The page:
Saturday, 25 July 2020

U.S. Air Force delivers aid to Honduras

U.S. Airmen assigned to the 22nd Airlift Squadron, Travis Air Force Base, California, off-load a T6 container July 18, 2020, at Soto Cano Air Base, Honduras. The T6 container held 17,000 pounds of COVID-19 medical supplies for Honduras communities. (U.S. Air Force photo by Senior Airman Jonathon Carnell)
Airmen assigned to the 22nd Airlift Squadron at the U.S. Travis Air Force Base, delivered humanitarian aid supplies to Soto Cano Air Base, Honduras, July 18, writes  Senior Airman Jonathon Carnell.

The mission was in support of the Denton Program, a Department of Defense transportation program that moves humanitarian cargo, donated by U.S. based non-governmental organizations, to developing nations.

The Airmen transported 58,000 pounds of cargo in a C-5M Super Galaxy. The cargo consisted of eight pallets, two vehicles , two excavators and a 40-foot container filled with medical supplies to treat COVID-19 patients.

“A lot of what is on this aircraft will go to COVID-19 response,” said U.S. Army Lt. Col. Jeffrey Uherka, Joint Task Force-Bravo civil military operations director at Soto Cano Air Base, Honduras. “The 40-foot container is heading to Intipuca, which is an underserved community.”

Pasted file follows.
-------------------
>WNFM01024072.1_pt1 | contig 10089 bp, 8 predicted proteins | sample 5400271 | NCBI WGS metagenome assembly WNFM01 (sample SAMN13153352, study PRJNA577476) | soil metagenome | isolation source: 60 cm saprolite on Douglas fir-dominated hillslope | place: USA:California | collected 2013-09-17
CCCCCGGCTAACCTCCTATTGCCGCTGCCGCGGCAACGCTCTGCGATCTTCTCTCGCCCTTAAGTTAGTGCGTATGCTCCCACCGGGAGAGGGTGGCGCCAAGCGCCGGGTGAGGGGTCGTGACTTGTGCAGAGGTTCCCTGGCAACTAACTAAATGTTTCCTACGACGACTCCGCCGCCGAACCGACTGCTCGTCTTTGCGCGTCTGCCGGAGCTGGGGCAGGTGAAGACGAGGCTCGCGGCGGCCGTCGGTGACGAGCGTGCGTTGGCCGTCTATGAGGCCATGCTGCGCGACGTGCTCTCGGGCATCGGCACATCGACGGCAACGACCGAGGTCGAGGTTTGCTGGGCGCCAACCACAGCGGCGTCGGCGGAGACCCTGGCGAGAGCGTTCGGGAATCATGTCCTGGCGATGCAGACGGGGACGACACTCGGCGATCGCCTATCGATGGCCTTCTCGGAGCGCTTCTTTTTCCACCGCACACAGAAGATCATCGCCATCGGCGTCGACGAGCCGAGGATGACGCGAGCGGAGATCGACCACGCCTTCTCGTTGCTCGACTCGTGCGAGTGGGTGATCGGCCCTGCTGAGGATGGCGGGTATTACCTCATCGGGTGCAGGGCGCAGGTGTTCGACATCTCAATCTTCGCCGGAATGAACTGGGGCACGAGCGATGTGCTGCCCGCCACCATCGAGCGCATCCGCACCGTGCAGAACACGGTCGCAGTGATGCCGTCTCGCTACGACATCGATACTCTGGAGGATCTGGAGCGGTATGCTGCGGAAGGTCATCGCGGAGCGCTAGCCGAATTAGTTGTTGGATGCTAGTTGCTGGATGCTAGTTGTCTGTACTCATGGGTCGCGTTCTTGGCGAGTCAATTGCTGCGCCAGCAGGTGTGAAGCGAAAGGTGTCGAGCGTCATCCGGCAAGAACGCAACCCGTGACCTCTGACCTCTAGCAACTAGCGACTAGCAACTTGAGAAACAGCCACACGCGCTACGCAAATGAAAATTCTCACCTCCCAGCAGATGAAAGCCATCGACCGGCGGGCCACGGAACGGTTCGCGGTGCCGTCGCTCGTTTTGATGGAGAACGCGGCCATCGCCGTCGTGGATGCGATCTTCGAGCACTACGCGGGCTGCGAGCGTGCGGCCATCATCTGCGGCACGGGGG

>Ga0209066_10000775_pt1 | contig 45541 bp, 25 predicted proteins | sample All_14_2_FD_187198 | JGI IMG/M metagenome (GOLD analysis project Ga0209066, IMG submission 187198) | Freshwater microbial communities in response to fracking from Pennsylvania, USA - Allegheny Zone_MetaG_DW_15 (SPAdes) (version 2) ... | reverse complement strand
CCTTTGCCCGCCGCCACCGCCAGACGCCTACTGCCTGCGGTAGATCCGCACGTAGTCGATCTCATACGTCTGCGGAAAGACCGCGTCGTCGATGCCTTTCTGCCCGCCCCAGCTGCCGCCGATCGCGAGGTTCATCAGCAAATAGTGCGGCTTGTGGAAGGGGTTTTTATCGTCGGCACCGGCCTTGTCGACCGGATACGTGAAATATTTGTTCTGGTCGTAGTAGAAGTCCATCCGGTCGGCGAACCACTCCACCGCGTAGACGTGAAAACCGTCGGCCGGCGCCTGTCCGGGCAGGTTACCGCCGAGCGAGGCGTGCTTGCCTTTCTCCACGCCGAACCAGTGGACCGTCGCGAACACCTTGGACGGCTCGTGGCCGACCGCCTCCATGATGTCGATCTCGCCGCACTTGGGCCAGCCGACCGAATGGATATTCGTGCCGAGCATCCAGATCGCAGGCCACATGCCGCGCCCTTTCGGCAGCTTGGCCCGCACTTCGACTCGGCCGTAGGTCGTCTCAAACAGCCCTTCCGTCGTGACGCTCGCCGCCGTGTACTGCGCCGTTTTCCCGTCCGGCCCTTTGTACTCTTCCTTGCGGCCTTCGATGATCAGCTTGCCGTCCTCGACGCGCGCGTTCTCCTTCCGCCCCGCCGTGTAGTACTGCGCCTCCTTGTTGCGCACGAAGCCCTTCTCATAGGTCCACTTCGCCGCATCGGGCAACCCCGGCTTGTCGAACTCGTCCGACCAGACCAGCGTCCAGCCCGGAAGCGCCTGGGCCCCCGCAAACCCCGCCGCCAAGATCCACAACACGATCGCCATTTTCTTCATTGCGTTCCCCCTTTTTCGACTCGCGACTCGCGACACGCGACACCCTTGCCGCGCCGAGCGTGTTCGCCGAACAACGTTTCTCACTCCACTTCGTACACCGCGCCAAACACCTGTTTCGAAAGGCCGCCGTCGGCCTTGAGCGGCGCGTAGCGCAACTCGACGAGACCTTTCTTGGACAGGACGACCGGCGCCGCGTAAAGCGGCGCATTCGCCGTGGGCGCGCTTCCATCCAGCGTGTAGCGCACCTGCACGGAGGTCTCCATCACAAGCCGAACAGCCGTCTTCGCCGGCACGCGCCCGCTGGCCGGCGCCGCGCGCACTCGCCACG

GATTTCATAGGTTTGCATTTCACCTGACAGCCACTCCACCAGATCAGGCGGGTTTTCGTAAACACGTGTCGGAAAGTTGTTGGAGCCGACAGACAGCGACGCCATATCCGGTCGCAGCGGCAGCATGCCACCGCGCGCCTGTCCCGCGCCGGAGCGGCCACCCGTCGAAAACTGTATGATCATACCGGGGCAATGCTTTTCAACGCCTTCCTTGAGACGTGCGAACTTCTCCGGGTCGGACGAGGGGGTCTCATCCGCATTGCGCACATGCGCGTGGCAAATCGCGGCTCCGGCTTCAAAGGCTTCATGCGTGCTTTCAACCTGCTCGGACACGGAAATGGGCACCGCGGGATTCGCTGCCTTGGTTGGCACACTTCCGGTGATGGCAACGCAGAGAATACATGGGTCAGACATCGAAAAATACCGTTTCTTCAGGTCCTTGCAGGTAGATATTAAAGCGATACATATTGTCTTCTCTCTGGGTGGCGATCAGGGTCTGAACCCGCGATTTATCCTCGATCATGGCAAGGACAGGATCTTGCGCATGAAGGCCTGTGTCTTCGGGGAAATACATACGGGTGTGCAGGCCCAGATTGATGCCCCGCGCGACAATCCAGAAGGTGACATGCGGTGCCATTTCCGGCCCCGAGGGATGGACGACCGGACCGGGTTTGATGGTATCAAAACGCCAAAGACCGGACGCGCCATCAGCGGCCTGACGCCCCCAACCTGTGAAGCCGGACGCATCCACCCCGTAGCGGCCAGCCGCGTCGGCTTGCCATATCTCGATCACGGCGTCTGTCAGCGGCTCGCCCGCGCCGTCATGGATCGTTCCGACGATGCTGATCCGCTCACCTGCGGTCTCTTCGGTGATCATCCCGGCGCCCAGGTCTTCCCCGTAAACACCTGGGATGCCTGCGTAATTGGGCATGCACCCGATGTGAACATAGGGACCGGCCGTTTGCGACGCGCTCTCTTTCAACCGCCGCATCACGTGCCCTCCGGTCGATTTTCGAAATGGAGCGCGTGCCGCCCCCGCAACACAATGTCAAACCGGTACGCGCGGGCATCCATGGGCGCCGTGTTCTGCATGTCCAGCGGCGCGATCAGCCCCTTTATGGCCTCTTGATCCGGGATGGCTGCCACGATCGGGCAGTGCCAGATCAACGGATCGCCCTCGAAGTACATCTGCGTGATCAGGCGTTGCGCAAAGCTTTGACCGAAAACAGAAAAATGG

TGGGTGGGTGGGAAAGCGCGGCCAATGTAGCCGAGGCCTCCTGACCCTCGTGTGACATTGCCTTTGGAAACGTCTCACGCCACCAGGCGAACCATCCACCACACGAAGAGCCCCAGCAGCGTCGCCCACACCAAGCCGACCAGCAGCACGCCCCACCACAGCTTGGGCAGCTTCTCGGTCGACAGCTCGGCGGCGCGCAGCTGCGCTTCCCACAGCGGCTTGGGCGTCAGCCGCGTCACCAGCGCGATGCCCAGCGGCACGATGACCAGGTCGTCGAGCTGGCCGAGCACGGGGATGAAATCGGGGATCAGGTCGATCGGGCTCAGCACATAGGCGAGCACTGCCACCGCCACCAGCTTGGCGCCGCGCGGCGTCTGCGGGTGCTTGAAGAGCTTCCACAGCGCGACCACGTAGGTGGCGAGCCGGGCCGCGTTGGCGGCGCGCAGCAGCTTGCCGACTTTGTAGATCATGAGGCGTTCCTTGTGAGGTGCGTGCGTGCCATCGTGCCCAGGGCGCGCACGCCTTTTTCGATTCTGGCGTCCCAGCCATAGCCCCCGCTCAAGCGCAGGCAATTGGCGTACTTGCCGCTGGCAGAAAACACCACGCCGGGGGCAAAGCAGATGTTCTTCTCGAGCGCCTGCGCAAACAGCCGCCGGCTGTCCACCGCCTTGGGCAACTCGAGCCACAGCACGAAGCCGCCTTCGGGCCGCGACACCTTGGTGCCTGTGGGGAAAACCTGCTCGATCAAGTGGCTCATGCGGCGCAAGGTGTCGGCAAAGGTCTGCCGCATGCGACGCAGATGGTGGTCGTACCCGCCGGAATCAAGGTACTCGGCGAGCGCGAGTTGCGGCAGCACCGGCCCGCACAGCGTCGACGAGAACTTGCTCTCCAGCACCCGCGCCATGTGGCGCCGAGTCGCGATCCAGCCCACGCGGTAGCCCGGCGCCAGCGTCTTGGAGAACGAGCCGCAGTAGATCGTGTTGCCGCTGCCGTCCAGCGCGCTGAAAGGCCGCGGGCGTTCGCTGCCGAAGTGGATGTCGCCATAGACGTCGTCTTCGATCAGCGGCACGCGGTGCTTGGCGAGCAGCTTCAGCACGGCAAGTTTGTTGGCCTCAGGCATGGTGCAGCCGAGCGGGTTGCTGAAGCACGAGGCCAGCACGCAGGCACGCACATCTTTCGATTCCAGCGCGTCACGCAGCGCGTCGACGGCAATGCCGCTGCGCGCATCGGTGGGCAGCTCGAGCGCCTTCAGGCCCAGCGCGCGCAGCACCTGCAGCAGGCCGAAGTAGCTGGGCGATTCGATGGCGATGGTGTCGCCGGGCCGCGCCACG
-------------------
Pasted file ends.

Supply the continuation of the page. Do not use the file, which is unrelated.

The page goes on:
Uherka said the contents of the container would be able to supply a procedure room, two recovery rooms and a laboratory, all of which are vital in effectively combating COVID-19.

The 12-man crew stopped at Joint Base Charleston, South Carolina, to receive the humanitarian aid for Honduras.

“This was my first humanitarian mission” said U.S. Air Force Capt. Heather Denny, 22nd Airlift Squadron pilot and aircraft commander. “It was a different mission for our C-5 crew; we don’t typically fly into Southern Command which made this a great training mission for us.”

Before this mission, more than $700,000 of Denton cargo has been delivered to Hondurus during Fiscal Year 2020 .
U.S. Air Force photo by Senior Airman Jonathon Carnel

“Having this be my first humanitarian experience was very eye opening and very surreal because the impact it may bring to people who I don’t know,” said U.S. Air Force Staff Sgt. Byle Williams II, 22nd AS flight engineer.

Williams added how the humanitarian mission was an example of the base’s support to global reach for the Air Force.

“Giving help, giving aid and knowing that Travis Air Force Base is the one that provided the opportunity to do that for individuals shows how big our footprint is locally and abroad,” Williams continued.

Transporting aid bolsters relationships with partners in Central America and Joint Task Force Bravo has been executing that mission for 38 years, Uherka said. Additionally, according to Uherka, the humanitarian aid has the potential to reach tens of thousands of people in Honduras communities.

“This couldn’t be done without Travis,” Uherka said. “We very much appreciate the support of Travis and the United States Air Force for our mission.”

 Senior Airman Jonathon Carnell

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